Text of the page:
Georgia Tech Research Institute (GTRI) senior research technologist and project director Sean Thomas remembers the robots he worked with at the beginning of his research career. The sheer size would intimidate people. Most robots were placed in cages for the safety of humans working alongside them.
“Twenty years ago, to pick up 7 or 8 lbs. you would have a robot weighing 1,500 lbs.,” Thomas says. “Today you’re getting a robot weighing less than 45 lbs. picking up 11 lbs.”
These latest robotic advancements are being used to develop potential poultry processing solutions for strenuous and repetitive jobs.
Researchers at GTRI’s Agricultural Technology Research Program are experimenting with a robot’s ability to learn how to pick and place chicken front halves on cones for deboning and further processing. The use of robots in this manner is known as co-robotics. The machines are designed to work safely alongside humans in many production tasks.
During the experiment, the group taught a two-armed Baxter robot designed by Rethink Robotics, which weighed around 160 lbs., to perform this task.
The Baxter robot also comes with a complete safety system that makes it feasible for people to work near it without extensive additional safety measures.
Sim Harbert, a senior research engineer on the project, saw how important it was to bring some human qualities to the robot – that way a worker would be more comfortable working alongside it.
“I think that’s going to be important – and this one even had a face – so that is something familiar to people,” Harbert says of robots having human features when they work with poultry plant employees. “It can show that it’s looking at you or noticing you or even has a problem. We even made it have a ‘frowny’ face when it realizes something is not working and not able to pick up the bird.”
The deboning line process is becoming automated, but the loading of chickens is still a manual labor job. Thomas is hoping workers can eventually guide a robot as opposed to doing the repetitive task themselves.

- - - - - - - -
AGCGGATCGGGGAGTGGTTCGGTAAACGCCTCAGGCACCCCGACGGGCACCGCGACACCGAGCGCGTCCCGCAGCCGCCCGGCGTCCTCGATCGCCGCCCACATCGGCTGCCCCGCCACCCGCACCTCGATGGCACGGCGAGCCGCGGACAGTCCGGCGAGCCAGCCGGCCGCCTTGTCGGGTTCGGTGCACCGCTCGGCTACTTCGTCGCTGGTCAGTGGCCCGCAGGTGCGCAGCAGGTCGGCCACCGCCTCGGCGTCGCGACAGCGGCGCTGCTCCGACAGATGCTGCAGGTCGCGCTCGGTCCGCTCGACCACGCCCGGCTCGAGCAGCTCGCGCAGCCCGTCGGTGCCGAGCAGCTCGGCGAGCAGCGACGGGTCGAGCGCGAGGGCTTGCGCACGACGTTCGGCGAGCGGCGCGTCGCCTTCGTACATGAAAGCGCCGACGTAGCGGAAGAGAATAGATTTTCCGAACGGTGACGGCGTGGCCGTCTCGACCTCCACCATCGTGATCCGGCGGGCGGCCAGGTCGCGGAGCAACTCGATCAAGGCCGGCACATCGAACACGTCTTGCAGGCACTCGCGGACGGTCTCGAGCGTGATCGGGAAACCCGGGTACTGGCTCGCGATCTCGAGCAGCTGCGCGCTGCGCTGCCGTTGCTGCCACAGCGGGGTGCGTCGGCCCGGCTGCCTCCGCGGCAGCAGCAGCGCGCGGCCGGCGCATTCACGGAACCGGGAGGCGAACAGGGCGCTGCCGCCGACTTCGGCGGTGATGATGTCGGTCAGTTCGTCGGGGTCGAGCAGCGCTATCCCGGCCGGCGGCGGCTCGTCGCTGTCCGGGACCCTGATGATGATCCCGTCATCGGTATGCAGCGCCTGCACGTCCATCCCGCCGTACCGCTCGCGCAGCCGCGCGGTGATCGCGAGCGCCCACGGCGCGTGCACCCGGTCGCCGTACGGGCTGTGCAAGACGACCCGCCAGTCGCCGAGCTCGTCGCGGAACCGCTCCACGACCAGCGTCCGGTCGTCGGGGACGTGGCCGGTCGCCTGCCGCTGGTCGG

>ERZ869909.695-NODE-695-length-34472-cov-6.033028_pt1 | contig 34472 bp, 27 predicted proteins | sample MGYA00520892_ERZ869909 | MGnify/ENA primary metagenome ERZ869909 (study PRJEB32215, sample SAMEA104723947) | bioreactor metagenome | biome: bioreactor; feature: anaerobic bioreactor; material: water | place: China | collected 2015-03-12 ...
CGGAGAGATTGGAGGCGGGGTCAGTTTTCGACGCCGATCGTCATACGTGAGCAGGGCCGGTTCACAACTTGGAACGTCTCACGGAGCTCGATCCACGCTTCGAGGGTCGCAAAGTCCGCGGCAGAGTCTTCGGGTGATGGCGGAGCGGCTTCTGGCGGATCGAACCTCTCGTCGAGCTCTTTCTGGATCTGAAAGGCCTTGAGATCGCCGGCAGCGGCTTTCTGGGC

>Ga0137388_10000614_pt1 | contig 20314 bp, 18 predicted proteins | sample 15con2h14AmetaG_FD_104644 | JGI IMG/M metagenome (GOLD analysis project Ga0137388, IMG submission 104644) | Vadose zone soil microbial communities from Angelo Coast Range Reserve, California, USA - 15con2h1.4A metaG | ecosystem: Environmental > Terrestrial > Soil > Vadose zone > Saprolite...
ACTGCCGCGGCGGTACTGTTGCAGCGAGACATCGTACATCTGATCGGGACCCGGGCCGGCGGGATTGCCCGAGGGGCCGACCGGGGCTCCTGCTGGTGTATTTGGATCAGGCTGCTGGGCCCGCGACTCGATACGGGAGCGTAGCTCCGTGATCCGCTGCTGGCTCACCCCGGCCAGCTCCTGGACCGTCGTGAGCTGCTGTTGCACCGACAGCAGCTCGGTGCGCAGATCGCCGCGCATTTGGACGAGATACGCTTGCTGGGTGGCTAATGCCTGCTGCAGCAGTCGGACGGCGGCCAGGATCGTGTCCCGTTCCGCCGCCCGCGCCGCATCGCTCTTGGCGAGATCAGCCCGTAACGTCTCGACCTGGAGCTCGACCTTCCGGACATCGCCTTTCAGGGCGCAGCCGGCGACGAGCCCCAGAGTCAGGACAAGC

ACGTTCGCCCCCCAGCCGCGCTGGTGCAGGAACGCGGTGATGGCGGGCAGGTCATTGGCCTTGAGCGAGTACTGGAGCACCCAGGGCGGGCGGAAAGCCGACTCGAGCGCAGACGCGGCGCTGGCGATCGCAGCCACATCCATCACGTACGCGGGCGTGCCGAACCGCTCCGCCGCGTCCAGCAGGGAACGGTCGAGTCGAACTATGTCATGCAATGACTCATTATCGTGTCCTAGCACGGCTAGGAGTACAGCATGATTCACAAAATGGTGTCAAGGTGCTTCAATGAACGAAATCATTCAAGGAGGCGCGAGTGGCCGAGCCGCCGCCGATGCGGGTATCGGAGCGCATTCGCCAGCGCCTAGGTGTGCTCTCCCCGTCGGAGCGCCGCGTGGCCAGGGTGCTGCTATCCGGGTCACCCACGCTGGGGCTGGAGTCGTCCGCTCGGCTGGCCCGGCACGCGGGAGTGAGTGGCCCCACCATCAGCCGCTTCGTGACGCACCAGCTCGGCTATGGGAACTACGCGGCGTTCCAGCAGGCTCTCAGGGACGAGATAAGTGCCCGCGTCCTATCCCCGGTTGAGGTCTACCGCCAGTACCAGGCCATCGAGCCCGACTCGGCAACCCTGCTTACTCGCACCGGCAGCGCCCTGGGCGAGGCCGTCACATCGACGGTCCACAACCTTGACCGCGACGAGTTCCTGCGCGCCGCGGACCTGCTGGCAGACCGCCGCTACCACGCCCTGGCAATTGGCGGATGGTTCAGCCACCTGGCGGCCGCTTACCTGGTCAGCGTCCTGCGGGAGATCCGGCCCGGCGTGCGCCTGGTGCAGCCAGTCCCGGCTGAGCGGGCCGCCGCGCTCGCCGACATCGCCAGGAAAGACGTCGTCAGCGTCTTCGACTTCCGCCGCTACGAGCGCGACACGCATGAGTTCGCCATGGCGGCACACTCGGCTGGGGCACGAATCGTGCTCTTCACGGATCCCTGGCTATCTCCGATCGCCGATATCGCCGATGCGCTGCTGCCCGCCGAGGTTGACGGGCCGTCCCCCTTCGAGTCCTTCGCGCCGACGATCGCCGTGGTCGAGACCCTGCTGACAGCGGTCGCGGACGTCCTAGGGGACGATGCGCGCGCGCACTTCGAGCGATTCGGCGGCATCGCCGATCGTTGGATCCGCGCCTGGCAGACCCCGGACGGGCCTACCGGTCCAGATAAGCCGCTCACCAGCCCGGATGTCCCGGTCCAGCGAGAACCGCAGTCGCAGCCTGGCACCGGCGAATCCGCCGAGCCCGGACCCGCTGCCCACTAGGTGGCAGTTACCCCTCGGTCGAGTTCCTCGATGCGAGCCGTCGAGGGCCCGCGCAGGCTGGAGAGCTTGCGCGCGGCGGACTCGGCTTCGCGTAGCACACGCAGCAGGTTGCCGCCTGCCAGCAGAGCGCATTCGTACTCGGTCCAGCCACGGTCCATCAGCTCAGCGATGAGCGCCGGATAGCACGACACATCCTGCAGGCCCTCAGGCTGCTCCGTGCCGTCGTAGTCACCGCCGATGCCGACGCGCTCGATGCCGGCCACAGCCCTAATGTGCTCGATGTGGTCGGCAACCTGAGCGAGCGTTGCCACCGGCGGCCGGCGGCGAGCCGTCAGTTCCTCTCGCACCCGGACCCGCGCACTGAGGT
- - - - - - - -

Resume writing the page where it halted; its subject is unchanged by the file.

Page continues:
“Now the employee doesn’t have to do all the physical work; they can sit there and assist the robot in doing that work,” Thomas says.
In a typical poultry plant, chicken front halves are lifted from a hopper by workers and placed onto moving lines of cones for deboning. Employees have to deal with different sizes of birds while also keeping up with the production line.
Doug Britton, Agricultural Technology Research Program manager at GTRI, oversaw the project and was pleased with the early results.
“When you start thinking of tasks for automation you want to think about those tasks that are highly repetitive, that don’t really require significant skill or significant decision making,” Britton explains. “Those are the early entries for automation technology, plus we didn’t see a lot of people working in that space. So, from a research perspective, it’s a real interesting application to kind of prove out some automation and sensing technology.”
Put to the test
For the experiment, the GTRI team set up a trial work area. In the controlled space for the Baxter robot, the first step of the process was that the chicken was put down a chute. This step simulated what it would be like in a poultry facility. Then, the Baxter robot used 3D sensor technology to find the best location to grab the chicken front half. Once located, one of two arms reached out to grip the carcass and pick it up.
After the robot secured the front half, it moved it into view of the 3D sensors to determine its orientation and then it was placed on the cone. The robot then waited for another carcass to come down the chute. Since the robot uses two arms, one arm can start grabbing another poultry item after the other arm is out of the way.
If the robot fails in picking up the front half, a human operator will assist. From the initial tests in 2017, the Baxter robot had a 90 percent success rate at grabbing and placing the front half on a cone.
With new areas of testing, Harbert understood the importance of having a Baxter experimental robot that could be manipulated to perform a specific task before picking up repetitive motions.
“It’s more bare bones because it lets you control everything on the robot almost, but you end up having to write a lot of the control software,” he says.
Thomas explains that using the correct robot did make for clear results on the project.
“It’s pretty adaptable on its own. It’s not like we have to program it to cut a specific bird,” Thomas says. “It’s sort of self-training based on the software developed.”
Thomas and Harbert see substantial progress in the research side, but for this technology to move forward, it would have to be applied to different robots and modified to operate in harsh plant environments.
“The Baxter is a great tool to test out our algorithms and coming up with the modules that would go into the system, but the Baxter itself is probably not the right robot to go into a processing plant,” Harbert says. “It’s a little bit slower than some other robots and we’re working as much as we can to make it go as fast as it can go. It’s not really meant for the washdown environment of a poultry plant. Usually, at the end of the second shift, they hose down everything with a caustic cleaning solution and high-pressure water and the Baxter would have some problems with that.”